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The future is 5G – Are we truly ready for it? (Part 1)
May 13, 2020 News

 

When 5G technology was first announced, everyone was amazed by the potential that came with this technology. The potential of 5G was endless, and businesses all over the world were looking forward to using the technology. But with such technology, there were also many concerns that came with it. While some countries gave green light towards the implementation of 5G technology, others were still looking to understand it further.

There are a number of 5G providers in the world today. From 5G infrastructures to services to solutions provided – all these companies are eager to make this technology available. In light of this, DTA caught up with Gooi Soon Chai, President of Electronic Industrial Solutions Group, Keysight Technologies to find more about the company’s involvement in 5G technology and the challenges that come with it.

According to Gooi, 5G is more than an evolution; it is a revolution by bringing disruptive innovation. 5G is the most talked about technology of 2020. It promises fast, reliable, and near-instant communications that will universally connect people.

Mobile network operators are eager to deploy 5G and deliver new services to consumers and industries, but 5G and the new services will put pressure on networks and related resources as they make unprecedented latency and bandwidth demands.

At the same time, Gooi pointed out that 5G represents an exponential increase in technical complexity. Key technical challenges come from 5G New Radio (NR), massive multiple-input multiple-output (MIMO), millimetre-wave (mmWave) frequencies, and over-the-air (OTA) test methods.

“As 5G will increase the transfer rate of mobile devices, network operators will need to increase the throughput of their core networks correspondingly. Given the latency requirements of 5G, there has been a great deal of study on the radio access network (RAN) architecture, the place where the user devices and the cellular network meet. Centralised RAN (C-RAN) separates the radio functions from the processing functions of the edge network by pooling baseband functions into centralised baseband units, with only the radios and the most latency-sensitive functions left at the network edge.”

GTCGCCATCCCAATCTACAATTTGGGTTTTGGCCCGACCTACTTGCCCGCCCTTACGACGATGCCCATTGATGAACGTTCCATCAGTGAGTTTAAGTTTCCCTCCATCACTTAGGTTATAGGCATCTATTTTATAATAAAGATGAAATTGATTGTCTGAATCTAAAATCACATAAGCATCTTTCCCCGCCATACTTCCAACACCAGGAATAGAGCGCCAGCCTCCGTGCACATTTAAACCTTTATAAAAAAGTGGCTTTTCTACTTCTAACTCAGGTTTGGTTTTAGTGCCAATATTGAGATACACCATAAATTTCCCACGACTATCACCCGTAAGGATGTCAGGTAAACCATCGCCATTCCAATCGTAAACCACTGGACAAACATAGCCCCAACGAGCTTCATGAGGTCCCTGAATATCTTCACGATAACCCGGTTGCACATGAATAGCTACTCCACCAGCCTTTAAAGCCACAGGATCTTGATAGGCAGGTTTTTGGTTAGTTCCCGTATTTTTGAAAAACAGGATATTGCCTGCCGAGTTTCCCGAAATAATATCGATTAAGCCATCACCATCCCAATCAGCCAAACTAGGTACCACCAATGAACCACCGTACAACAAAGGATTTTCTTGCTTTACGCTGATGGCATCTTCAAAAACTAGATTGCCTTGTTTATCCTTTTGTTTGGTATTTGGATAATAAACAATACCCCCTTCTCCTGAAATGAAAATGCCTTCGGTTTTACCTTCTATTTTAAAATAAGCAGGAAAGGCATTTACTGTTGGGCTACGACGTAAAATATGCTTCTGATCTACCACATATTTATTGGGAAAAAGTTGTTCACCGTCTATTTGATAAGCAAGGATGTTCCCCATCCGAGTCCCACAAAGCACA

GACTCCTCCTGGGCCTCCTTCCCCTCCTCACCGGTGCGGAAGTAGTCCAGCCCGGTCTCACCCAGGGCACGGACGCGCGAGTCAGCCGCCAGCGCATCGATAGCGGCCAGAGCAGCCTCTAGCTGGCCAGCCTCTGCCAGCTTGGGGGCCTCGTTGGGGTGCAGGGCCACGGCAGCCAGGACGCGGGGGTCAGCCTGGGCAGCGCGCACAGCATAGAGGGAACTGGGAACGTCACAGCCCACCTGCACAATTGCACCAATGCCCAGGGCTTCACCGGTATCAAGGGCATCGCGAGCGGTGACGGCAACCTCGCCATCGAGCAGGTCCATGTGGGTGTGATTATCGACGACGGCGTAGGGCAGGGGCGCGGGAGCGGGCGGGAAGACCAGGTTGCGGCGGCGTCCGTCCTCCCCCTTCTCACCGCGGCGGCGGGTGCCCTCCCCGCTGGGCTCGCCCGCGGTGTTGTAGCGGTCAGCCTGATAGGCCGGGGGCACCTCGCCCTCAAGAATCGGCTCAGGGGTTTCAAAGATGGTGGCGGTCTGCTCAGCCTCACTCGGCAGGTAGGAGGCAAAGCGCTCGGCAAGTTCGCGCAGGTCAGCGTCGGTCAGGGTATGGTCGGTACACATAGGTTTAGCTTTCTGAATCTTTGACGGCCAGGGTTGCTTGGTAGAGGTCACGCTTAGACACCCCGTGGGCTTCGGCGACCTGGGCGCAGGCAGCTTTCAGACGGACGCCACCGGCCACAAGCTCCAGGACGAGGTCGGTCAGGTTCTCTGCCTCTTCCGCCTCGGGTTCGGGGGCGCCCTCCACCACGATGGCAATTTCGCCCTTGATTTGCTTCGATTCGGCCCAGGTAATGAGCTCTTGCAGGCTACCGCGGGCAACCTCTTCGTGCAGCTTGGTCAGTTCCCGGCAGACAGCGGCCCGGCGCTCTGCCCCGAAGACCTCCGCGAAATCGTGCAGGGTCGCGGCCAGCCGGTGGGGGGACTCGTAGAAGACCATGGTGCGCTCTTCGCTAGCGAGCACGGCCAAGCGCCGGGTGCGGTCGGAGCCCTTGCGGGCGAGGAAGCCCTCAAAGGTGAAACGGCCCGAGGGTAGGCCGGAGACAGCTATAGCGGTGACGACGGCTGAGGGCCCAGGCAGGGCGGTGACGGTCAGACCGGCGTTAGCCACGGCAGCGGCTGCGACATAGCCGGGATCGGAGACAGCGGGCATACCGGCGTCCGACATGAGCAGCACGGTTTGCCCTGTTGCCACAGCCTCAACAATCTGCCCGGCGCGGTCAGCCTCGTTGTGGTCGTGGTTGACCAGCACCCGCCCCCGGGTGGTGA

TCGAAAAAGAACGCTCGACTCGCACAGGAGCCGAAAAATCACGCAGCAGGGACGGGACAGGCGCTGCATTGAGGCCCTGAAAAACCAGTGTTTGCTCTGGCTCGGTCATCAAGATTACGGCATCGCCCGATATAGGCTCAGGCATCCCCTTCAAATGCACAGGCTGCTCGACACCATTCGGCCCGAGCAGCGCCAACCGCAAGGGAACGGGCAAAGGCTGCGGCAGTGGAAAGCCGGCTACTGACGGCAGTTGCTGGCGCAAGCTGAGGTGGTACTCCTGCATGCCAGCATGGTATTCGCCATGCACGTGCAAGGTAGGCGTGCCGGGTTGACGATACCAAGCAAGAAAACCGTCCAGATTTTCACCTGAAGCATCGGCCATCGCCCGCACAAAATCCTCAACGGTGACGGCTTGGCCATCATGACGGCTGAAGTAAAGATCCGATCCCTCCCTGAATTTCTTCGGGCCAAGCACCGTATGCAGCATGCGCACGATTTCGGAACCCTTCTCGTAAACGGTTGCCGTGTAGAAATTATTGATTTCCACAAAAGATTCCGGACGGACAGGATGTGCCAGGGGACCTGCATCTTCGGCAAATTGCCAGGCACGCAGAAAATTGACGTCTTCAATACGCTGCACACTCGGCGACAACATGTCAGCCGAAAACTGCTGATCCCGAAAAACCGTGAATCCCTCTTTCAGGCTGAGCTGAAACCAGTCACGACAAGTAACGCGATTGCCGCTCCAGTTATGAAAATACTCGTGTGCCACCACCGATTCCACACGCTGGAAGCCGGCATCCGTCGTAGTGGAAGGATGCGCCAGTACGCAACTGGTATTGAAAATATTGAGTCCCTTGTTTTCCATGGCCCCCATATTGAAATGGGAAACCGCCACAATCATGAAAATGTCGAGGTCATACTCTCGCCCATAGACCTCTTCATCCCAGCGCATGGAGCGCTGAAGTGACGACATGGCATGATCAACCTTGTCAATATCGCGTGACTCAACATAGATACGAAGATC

Core users of 5G

For chipmakers and smartphone manufacturers, Gooi said these devices will need a 5G NR chipset to connect to new 5G networks. However, 4G LTE and 5G networks will co-exist for a long time. The industry refers to this deployment type as 5G non-standalone (NSA) while the 5G standalone (SA) network refers to a pure 5G implementation. 5G NSA introduces several hardware and software challenges for connected devices.

Also, smartphones, tablets, and other communication-enabled devices will need to support all the traditional 4G LTE protocols, but also support greater carrier aggregation, more MIMO antennas, more tightly condensed QAM, and perhaps even mmWave circuitry.

Antennas will be one of the biggest issues. A typical 4G LTE phone has five antennas – a primary and secondary LTE antenna, a GPS antenna, and 2×2 Wi-Fi antennas. Adding the new 5G 2×2 MIMO antennas and four or more mmWave antenna arrays to the mix creates a size challenge. Suddenly, the phone casing seems very small. 5G smartphones will likely have antennas on the top, bottom, and along both sides of the case.